The expectation of political patronage that characterized Newark politics continued into Mayor Gibson’s administration. Expecting jobs for constituents as repayment for their support of Gibson’s election, many councilmen opposed many of Gibson’s policies when it seemed that he was less than enthusiastic to comply with expected past practice of job allocation. Although the election of Kenneth Gibson provided a new face for city government, old policies and practices were hard to change.

References:

Fred Barbaro, “Newark: Political Brokers,” Transaction: Social Science and Modern Society, September/October 1972.

Robert Curvin, Inside NewarkDecline, Rebellion, and the Search for Transformation

KAG Civic Assoc, “The Big Water Giveaway,” 1969

“Asks Federal Help to Remove Spina,” The Star-Ledger, January 13, 1969

“Gibson pledges top to bottom school shakeup,” The Star-Ledger, January 16, 1970

Newark politician and community organizer George Richardson describes how the Civil Rights Movement in Newark impacted city politics during the Addonizio administration. –Credit: Henry Hampton Collection, Washington University Libraries

Newark: Political Brokers (1972)

Newark: Political Brokers (1972)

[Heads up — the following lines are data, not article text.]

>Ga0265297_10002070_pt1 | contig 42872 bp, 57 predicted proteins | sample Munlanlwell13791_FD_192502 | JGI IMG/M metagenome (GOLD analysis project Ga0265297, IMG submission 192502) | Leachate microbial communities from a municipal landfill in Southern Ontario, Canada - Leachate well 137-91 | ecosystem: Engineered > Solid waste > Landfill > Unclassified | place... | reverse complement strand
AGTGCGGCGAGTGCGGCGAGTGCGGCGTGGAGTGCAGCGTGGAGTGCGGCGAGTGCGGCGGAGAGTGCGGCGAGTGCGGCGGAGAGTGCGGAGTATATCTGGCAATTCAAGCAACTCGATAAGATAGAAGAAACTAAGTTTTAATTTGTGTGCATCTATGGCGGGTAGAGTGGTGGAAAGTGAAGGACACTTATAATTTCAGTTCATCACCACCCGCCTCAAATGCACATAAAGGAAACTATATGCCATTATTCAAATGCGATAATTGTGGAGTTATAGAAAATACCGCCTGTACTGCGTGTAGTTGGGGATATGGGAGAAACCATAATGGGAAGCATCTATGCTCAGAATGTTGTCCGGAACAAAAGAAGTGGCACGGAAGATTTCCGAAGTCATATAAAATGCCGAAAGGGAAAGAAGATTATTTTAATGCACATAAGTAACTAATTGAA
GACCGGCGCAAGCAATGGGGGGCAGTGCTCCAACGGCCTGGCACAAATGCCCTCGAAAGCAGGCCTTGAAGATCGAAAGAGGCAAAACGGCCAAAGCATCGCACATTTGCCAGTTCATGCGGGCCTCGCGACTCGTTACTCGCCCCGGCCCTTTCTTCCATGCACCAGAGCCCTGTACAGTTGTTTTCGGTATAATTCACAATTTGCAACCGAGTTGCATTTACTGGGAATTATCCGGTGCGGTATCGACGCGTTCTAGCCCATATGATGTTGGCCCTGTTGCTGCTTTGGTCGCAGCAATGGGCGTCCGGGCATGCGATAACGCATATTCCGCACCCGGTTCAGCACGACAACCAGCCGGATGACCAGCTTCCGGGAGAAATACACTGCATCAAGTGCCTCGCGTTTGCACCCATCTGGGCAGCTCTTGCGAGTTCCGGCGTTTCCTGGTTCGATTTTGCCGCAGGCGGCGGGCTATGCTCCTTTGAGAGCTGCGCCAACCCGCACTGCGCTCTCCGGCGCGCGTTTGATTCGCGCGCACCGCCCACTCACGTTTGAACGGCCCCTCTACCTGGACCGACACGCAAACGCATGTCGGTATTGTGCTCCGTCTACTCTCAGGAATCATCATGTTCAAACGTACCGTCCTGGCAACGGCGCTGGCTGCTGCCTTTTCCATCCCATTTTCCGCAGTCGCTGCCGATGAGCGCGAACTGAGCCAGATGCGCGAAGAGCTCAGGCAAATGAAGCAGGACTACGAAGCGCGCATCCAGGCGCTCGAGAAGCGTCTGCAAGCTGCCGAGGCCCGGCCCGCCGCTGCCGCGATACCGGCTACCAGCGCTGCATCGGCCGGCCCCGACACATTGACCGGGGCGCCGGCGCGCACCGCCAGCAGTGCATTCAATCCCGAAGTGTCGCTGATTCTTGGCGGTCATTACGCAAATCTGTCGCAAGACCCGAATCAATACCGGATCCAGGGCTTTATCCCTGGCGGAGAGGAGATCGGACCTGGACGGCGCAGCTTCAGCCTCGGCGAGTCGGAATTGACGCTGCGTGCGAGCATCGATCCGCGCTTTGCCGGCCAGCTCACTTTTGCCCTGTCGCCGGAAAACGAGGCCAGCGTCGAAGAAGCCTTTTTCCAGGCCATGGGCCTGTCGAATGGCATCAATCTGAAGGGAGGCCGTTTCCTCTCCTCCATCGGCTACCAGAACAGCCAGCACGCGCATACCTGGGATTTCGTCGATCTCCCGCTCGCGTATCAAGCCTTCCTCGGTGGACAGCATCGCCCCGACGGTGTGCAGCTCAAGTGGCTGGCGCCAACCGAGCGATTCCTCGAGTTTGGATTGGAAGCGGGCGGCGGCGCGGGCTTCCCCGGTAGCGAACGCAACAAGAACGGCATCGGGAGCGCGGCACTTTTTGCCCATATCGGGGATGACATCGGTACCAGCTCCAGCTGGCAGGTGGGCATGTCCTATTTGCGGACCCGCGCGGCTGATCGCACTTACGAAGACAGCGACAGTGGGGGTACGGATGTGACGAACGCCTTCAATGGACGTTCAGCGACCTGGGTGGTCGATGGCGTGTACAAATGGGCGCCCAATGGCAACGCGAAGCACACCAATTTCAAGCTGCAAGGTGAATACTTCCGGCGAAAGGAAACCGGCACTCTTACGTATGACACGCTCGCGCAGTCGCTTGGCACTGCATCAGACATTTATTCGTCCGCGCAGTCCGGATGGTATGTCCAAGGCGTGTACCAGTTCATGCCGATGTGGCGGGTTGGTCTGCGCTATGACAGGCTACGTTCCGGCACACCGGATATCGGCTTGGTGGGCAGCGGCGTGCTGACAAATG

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An article from the September/October 1972 edition of Society magazine by Fred Barbaro offering a political history of Newark from the 1950s-early 1970s. –Credit: Junius Williams Collection

Former Newark Mayor Sharpe James and former City Councilman Dennis Westbrooks discuss the political climate in Newark in the 1960s. –Credit: Junius Williams Collection

Report for Action (1968)

Report for Action (1968)

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“Report for Action,” the report of the Governor’s Select Commission on Civil Disorder, offering analyses and recommendations on the causes of the 1967 Newark Rebellion. –Credit: Newark Public Library

News footage of the 1970 mayoral campaign in Newark, featuring coverage of the criminal charges against incumbent Newark Mayor Hugh J. Addonizio. –Credit: Newark in the News/The Estate of Robert Curvin

A special edition of Due Process covering the 45th anniversary of the corruption trial of Newark Mayor Hugh Addonizio, August 29, 2015. –Credit: Due Process TV

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A 2015 report from NJTV News covering the 45th anniversary of the corruption trial of Mayor Hugh Addonizio. –Credit: NJ Spotlight News